Christian Living

Spiritual Life

Marriage Must Be for Keeps if it is to Be Enjoyed

SCOTT DEPOT, WV (ANS) -- Recently, my wife and I celebrated another wedding anniversary. They seem to come so quickly. Perhaps that is because we have so much fun from one to the other.

Robert Louis Stevenson, famous Scottish author, once called it, “A field of battle, not a bed of roses.” We started on the road to marriage with a dozen red roses. I met Kitty about three weeks before her twenty-first birthday. A few days later I left town on business.

I did, however, remember the date of her birthday. How did I find that out in such a short period of time? Young people sometimes talk about strange and important things during those getting acquainted days. You guessed correctly. I sent a dozen roses for that special birthday. Periodically, roses or other flowers have been a part of our romance.

After two years of dating, becoming better acquainted, asking and answering a lot of questions, becoming familiar with our families and backgrounds, our hopes and dreams, we decided it was time to be married to each other and spend the rest of our lives together. That was the best decision I ever made.

College days were completed. Graduate school had reached past the halfway mark on a 90 semester-hour degree. My determination not to marry until college was finished and advanced studies were well in hand had been realized. June 4 was the date chosen for the wedding in Springfield, Ohio. We both knew we were marrying the whole family and for that reason our brothers and sisters as well as our parents were participants in the ceremony with Dr. Harold W. Boyer.

Three weeks later we set sail on a seven-week trip to Europe. We learned a lot out in the middle of the Atlantic about life, each other, friends, and living together. I have learned since that day that Heinrich Heine was correct when he described marriage as “The high sea for which no compass has yet been invented.”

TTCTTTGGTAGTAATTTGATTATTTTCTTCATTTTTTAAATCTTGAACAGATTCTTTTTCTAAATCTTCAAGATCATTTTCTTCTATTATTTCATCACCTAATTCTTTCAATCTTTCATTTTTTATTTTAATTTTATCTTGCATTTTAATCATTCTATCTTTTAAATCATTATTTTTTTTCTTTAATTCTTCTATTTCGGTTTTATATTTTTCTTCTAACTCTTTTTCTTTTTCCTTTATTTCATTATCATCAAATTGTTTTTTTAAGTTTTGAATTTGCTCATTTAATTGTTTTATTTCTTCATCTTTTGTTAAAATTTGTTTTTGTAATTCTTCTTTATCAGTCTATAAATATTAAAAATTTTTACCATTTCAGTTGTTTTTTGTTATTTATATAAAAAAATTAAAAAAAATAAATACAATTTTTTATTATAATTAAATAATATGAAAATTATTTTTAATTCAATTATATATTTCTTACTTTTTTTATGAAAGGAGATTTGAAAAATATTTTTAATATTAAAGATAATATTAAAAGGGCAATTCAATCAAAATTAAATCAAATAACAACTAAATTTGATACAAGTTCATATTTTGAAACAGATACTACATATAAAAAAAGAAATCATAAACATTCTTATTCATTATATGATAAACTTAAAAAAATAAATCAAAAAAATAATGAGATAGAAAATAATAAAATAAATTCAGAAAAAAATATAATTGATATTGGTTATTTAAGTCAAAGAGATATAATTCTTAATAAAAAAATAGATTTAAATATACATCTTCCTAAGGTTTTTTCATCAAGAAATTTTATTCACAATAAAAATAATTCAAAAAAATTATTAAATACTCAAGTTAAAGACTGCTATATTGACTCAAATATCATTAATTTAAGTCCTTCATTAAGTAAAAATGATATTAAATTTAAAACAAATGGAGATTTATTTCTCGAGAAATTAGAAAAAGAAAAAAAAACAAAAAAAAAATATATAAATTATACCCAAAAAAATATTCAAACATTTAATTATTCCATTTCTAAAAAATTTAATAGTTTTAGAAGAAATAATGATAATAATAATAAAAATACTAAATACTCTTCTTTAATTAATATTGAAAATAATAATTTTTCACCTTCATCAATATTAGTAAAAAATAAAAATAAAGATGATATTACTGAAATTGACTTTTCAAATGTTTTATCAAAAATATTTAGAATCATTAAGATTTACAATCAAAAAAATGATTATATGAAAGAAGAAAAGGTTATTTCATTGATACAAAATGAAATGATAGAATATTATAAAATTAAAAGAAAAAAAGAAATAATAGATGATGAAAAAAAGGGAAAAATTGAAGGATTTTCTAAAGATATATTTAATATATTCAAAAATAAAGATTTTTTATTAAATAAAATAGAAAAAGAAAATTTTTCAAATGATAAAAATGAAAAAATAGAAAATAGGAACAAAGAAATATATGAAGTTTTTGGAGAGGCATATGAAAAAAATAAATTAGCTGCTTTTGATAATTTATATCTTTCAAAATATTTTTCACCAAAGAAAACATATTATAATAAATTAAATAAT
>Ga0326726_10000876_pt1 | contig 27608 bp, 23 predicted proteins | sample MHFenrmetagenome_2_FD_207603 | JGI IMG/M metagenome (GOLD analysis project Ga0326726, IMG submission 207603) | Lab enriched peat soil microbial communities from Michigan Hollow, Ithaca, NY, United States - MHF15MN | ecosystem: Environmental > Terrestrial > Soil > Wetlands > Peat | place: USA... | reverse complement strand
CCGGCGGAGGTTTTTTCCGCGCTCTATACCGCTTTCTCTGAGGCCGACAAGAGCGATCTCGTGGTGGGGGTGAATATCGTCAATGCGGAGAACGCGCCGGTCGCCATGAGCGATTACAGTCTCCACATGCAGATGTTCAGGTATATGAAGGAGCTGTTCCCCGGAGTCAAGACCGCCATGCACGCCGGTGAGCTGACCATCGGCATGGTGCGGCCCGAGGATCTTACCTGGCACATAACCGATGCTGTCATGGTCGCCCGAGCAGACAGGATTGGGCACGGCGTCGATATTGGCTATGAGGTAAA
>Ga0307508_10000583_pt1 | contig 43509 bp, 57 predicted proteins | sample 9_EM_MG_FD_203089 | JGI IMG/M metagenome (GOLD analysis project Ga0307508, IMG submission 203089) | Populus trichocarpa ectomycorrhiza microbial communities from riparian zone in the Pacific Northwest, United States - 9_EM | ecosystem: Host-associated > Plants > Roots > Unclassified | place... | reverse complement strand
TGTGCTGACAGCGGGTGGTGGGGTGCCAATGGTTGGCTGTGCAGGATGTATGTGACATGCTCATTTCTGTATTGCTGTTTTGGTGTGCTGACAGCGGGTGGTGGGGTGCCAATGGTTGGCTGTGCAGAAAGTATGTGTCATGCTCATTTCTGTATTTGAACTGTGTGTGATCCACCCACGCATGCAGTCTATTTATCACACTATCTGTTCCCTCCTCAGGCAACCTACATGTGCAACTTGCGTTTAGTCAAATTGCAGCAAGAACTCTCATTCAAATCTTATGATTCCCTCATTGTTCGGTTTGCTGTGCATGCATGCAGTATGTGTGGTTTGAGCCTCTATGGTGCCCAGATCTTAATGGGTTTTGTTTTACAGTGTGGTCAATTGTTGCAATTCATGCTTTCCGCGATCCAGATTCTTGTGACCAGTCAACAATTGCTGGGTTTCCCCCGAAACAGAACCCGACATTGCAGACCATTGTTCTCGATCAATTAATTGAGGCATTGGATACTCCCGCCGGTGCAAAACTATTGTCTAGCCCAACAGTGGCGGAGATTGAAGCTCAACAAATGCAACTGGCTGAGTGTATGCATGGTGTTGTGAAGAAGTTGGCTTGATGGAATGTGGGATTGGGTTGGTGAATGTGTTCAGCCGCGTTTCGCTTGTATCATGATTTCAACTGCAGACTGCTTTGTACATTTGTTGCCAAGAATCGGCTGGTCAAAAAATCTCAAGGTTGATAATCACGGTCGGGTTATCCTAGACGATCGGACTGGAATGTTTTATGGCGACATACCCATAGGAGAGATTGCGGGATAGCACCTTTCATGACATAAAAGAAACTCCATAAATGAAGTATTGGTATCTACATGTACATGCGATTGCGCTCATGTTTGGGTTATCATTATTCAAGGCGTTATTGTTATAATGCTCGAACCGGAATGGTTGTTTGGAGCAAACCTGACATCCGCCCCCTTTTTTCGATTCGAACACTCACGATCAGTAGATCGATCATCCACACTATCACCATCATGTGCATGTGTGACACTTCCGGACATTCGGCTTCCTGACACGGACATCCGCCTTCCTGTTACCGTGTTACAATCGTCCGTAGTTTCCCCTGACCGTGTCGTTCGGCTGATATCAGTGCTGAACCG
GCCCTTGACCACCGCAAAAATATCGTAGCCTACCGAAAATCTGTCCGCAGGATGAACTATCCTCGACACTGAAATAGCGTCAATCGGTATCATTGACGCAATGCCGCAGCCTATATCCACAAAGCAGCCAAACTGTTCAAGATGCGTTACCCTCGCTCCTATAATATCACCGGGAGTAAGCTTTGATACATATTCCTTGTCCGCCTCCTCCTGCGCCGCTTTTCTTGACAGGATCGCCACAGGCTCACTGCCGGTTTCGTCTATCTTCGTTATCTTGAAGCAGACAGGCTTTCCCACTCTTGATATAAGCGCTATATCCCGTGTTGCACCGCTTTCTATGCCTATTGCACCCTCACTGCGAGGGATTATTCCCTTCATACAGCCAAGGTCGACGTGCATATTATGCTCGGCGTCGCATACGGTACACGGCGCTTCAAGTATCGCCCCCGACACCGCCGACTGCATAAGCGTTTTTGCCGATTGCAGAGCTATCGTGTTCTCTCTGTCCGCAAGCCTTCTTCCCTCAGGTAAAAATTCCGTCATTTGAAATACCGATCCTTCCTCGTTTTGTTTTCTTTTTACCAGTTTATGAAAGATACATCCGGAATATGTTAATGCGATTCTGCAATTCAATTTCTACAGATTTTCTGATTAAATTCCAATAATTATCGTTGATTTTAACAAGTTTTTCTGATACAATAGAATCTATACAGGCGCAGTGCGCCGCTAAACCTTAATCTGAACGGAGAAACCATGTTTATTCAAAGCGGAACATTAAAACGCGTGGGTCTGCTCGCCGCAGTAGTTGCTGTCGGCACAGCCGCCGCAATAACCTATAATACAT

Every day since the wedding has confirmed for me that I married the most beautiful, exciting, talented, and intelligent woman I have ever met. All of those things I hoped for in a marriage have been mine to enjoy. I do hope Kitty reads this column because she is the fulfillment of my best dreams.

For a marriage to last and be enjoyable, all thought of perfection must be laid aside. My wife learned very early in our courtship that she would not be married to a perfect man if she continued the path she had taken. Where either spouse expects perfection an imperfect marriage is the result. A lot of mutual understanding and forgiveness must be among the key ingredients of a successful marriage.

I would encourage anybody thinking about marriage or already married to read a beautiful love story in the Bible. Their names are very popular in our time, and “So Jacob served seven years to get Rachel, but they seemed like only a few days to him because of his love for her” (Genesis 29:20, NIV). Perhaps that is one reason why long marriages seem to go by so quickly.

Marriage involves a lifetime of commitment to each other. Separation and divorce are poor options. When a man and a woman are joined in holy wedlock, they should stay locked to each other until separated by death. Young Mark records the perfect words of Jesus on this matter, “Therefore what God has joined together, let not man separate” (Mark 10:9, NKJV).

A solid marriage is what Gilbert Keith Chesterton called “An armed alliance against the outside world.” It is not easy in our world, but a man and a woman who are tied together in the bonds of holy love can joyfully make it.

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